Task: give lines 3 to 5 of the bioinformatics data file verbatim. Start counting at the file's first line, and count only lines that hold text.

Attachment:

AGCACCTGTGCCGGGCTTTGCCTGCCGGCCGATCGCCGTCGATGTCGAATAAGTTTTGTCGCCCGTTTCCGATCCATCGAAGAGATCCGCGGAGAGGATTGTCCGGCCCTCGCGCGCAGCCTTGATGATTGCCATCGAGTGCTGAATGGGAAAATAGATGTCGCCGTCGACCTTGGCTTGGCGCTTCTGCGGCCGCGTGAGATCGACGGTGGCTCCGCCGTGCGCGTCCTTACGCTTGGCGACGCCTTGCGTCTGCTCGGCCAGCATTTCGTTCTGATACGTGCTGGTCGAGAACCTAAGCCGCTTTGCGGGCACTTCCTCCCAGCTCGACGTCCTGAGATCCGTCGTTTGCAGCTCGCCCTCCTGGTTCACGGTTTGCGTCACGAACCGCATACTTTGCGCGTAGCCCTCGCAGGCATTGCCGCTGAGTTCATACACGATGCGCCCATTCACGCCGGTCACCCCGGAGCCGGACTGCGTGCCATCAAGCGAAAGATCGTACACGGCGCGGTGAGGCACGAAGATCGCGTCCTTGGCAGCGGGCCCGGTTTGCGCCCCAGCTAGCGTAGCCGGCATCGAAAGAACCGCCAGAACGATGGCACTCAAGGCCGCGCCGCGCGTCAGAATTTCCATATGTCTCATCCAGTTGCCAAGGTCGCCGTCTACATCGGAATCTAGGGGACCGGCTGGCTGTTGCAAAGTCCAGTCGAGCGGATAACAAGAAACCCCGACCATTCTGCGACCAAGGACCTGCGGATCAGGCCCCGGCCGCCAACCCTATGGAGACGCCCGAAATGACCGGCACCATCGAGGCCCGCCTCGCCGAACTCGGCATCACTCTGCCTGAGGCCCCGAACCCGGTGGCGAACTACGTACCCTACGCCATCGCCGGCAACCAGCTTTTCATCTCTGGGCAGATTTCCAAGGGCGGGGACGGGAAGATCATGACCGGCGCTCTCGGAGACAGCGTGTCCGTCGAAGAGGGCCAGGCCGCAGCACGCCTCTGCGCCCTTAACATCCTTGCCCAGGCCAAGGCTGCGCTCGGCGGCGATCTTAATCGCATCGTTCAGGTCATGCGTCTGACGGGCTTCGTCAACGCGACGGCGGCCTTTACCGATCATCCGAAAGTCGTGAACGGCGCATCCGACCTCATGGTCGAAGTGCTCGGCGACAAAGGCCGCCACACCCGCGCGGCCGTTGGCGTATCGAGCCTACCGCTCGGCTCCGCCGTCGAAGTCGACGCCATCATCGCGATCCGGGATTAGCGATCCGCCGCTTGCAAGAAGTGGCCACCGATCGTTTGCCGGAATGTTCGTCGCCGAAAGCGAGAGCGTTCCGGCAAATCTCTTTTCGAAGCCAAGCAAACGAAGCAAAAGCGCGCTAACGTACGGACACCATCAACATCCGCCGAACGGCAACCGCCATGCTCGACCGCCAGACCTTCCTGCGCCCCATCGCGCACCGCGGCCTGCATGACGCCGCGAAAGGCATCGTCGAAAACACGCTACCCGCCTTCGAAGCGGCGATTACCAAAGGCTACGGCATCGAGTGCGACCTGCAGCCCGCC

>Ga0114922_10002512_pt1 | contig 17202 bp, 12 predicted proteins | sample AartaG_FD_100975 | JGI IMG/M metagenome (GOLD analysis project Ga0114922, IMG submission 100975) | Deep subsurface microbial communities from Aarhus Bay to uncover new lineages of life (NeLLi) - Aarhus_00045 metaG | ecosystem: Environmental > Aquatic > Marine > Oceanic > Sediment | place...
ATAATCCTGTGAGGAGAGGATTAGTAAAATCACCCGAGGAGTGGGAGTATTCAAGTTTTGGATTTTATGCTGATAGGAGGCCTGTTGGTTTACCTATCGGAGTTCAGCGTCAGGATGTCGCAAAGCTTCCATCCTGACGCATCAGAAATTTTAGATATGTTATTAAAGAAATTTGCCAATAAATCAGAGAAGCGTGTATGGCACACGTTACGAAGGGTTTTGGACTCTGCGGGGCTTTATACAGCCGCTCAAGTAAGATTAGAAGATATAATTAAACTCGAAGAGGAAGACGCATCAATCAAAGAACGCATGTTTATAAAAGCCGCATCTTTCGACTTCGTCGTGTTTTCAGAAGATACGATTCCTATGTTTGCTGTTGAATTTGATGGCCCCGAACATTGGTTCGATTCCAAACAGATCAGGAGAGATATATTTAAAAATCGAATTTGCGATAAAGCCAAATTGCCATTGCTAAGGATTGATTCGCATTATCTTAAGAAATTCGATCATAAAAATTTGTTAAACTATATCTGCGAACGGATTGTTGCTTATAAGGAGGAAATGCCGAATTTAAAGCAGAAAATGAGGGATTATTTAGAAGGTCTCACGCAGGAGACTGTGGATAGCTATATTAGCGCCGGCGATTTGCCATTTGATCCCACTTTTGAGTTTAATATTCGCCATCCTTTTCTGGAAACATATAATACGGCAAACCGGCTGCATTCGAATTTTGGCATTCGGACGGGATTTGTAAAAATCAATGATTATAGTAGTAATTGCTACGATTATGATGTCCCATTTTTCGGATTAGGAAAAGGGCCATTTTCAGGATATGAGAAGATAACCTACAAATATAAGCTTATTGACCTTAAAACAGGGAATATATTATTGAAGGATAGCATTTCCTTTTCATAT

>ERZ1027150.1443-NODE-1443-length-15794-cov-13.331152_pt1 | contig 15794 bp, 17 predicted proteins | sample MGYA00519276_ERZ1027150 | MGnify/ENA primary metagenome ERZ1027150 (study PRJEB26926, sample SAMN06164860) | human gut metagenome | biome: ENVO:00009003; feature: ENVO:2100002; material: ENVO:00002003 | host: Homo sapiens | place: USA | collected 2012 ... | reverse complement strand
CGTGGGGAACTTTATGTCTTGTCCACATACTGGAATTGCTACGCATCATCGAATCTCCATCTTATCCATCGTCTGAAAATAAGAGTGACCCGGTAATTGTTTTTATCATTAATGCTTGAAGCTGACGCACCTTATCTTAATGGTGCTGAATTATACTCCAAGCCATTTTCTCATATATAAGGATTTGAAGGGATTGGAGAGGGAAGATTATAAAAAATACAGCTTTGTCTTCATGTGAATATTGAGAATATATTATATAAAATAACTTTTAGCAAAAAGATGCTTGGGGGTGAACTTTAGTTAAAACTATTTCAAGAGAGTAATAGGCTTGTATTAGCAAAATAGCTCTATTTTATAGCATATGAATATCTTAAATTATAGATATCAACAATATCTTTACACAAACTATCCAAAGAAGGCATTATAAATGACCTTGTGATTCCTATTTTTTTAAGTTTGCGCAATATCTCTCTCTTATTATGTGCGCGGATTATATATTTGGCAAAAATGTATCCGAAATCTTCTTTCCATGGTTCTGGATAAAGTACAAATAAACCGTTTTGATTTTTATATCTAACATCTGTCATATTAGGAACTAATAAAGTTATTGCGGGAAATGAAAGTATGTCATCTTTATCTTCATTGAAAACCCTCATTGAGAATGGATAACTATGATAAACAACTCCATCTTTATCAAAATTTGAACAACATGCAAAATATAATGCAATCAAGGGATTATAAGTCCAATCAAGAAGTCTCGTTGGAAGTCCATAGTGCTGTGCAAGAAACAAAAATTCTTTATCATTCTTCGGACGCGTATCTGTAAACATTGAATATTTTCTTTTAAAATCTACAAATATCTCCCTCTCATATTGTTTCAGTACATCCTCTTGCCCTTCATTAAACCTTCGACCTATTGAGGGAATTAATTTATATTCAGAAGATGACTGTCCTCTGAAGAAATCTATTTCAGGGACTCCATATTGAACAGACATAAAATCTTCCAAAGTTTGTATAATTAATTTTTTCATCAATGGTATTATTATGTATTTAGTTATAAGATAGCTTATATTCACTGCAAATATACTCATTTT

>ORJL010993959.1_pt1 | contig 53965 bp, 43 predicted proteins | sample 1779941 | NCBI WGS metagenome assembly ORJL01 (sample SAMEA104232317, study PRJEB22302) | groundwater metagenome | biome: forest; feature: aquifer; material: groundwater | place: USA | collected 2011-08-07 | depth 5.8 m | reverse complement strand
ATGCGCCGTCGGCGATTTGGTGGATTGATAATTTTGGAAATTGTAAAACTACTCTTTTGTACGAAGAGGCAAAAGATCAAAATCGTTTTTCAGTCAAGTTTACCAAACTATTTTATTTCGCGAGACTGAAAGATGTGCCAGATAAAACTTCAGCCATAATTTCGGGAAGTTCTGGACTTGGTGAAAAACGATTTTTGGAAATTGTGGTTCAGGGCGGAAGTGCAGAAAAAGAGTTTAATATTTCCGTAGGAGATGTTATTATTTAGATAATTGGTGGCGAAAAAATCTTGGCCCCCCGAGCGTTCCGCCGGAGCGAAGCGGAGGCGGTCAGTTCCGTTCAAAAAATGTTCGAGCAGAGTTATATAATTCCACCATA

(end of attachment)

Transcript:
ATAATCCTGTGAGGAGAGGATTAGTAAAATCACCCGAGGAGTGGGAGTATTCAAGTTTTGGATTTTATGCTGATAGGAGGCCTGTTGGTTTACCTATCGGAGTTCAGCGTCAGGATGTCGCAAAGCTTCCATCCTGACGCATCAGAAATTTTAGATATGTTATTAAAGAAATTTGCCAATAAATCAGAGAAGCGTGTATGGCACACGTTACGAAGGGTTTTGGACTCTGCGGGGCTTTATACAGCCGCTCAAGTAAGATTAGAAGATATAATTAAACTCGAAGAGGAAGACGCATCAATCAAAGAACGCATGTTTATAAAAGCCGCATCTTTCGACTTCGTCGTGTTTTCAGAAGATACGATTCCTATGTTTGCTGTTGAATTTGATGGCCCCGAACATTGGTTCGATTCCAAACAGATCAGGAGAGATATATTTAAAAATCGAATTTGCGATAAAGCCAAATTGCCATTGCTAAGGATTGATTCGCATTATCTTAAGAAATTCGATCATAAAAATTTGTTAAACTATATCTGCGAACGGATTGTTGCTTATAAGGAGGAAATGCCGAATTTAAAGCAGAAAATGAGGGATTATTTAGAAGGTCTCACGCAGGAGACTGTGGATAGCTATATTAGCGCCGGCGATTTGCCATTTGATCCCACTTTTGAGTTTAATATTCGCCATCCTTTTCTGGAAACATATAATACGGCAAACCGGCTGCATTCGAATTTTGGCATTCGGACGGGATTTGTAAAAATCAATGATTATAGTAGTAATTGCTACGATTATGATGTCCCATTTTTCGGATTAGGAAAAGGGCCATTTTCAGGATATGAGAAGATAACCTACAAATATAAGCTTATTGACCTTAAAACAGGGAATATATTATTGAAGGATAGCATTTCCTTTTCATAT

>ERZ1027150.1443-NODE-1443-length-15794-cov-13.331152_pt1 | contig 15794 bp, 17 predicted proteins | sample MGYA00519276_ERZ1027150 | MGnify/ENA primary metagenome ERZ1027150 (study PRJEB26926, sample SAMN06164860) | human gut metagenome | biome: ENVO:00009003; feature: ENVO:2100002; material: ENVO:00002003 | host: Homo sapiens | place: USA | collected 2012 ... | reverse complement strand
CGTGGGGAACTTTATGTCTTGTCCACATACTGGAATTGCTACGCATCATCGAATCTCCATCTTATCCATCGTCTGAAAATAAGAGTGACCCGGTAATTGTTTTTATCATTAATGCTTGAAGCTGACGCACCTTATCTTAATGGTGCTGAATTATACTCCAAGCCATTTTCTCATATATAAGGATTTGAAGGGATTGGAGAGGGAAGATTATAAAAAATACAGCTTTGTCTTCATGTGAATATTGAGAATATATTATATAAAATAACTTTTAGCAAAAAGATGCTTGGGGGTGAACTTTAGTTAAAACTATTTCAAGAGAGTAATAGGCTTGTATTAGCAAAATAGCTCTATTTTATAGCATATGAATATCTTAAATTATAGATATCAACAATATCTTTACACAAACTATCCAAAGAAGGCATTATAAATGACCTTGTGATTCCTATTTTTTTAAGTTTGCGCAATATCTCTCTCTTATTATGTGCGCGGATTATATATTTGGCAAAAATGTATCCGAAATCTTCTTTCCATGGTTCTGGATAAAGTACAAATAAACCGTTTTGATTTTTATATCTAACATCTGTCATATTAGGAACTAATAAAGTTATTGCGGGAAATGAAAGTATGTCATCTTTATCTTCATTGAAAACCCTCATTGAGAATGGATAACTATGATAAACAACTCCATCTTTATCAAAATTTGAACAACATGCAAAATATAATGCAATCAAGGGATTATAAGTCCAATCAAGAAGTCTCGTTGGAAGTCCATAGTGCTGTGCAAGAAACAAAAATTCTTTATCATTCTTCGGACGCGTATCTGTAAACATTGAATATTTTCTTTTAAAATCTACAAATATCTCCCTCTCATATTGTTTCAGTACATCCTCTTGCCCTTCATTAAACCTTCGACCTATTGAGGGAATTAATTTATATTCAGAAGATGACTGTCCTCTGAAGAAATCTATTTCAGGGACTCCATATTGAACAGACATAAAATCTTCCAAAGTTTGTATAATTAATTTTTTCATCAATGGTATTATTATGTATTTAGTTATAAGATAGCTTATATTCACTGCAAATATACTCATTTT